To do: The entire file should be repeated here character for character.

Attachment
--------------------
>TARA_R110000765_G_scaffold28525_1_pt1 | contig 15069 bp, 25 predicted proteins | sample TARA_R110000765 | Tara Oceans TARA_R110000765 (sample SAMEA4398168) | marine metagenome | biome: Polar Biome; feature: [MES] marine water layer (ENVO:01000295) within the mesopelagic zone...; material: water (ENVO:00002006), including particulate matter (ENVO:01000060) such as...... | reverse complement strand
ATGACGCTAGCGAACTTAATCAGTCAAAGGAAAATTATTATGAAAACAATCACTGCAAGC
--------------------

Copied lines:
>TARA_R110000765_G_scaffold28525_1_pt1 | contig 15069 bp, 25 predicted proteins | sample TARA_R110000765 | Tara Oceans TARA_R110000765 (sample SAMEA4398168) | marine metagenome | biome: Polar Biome; feature: [MES] marine water layer (ENVO:01000295) within the mesopelagic zone...; material: water (ENVO:00002006), including particulate matter (ENVO:01000060) such as...... | reverse complement strand
ATGACGCTAGCGAACTTAATCAGTCAAAGGAAAATTATTATGAAAACAATCACTGCAAGC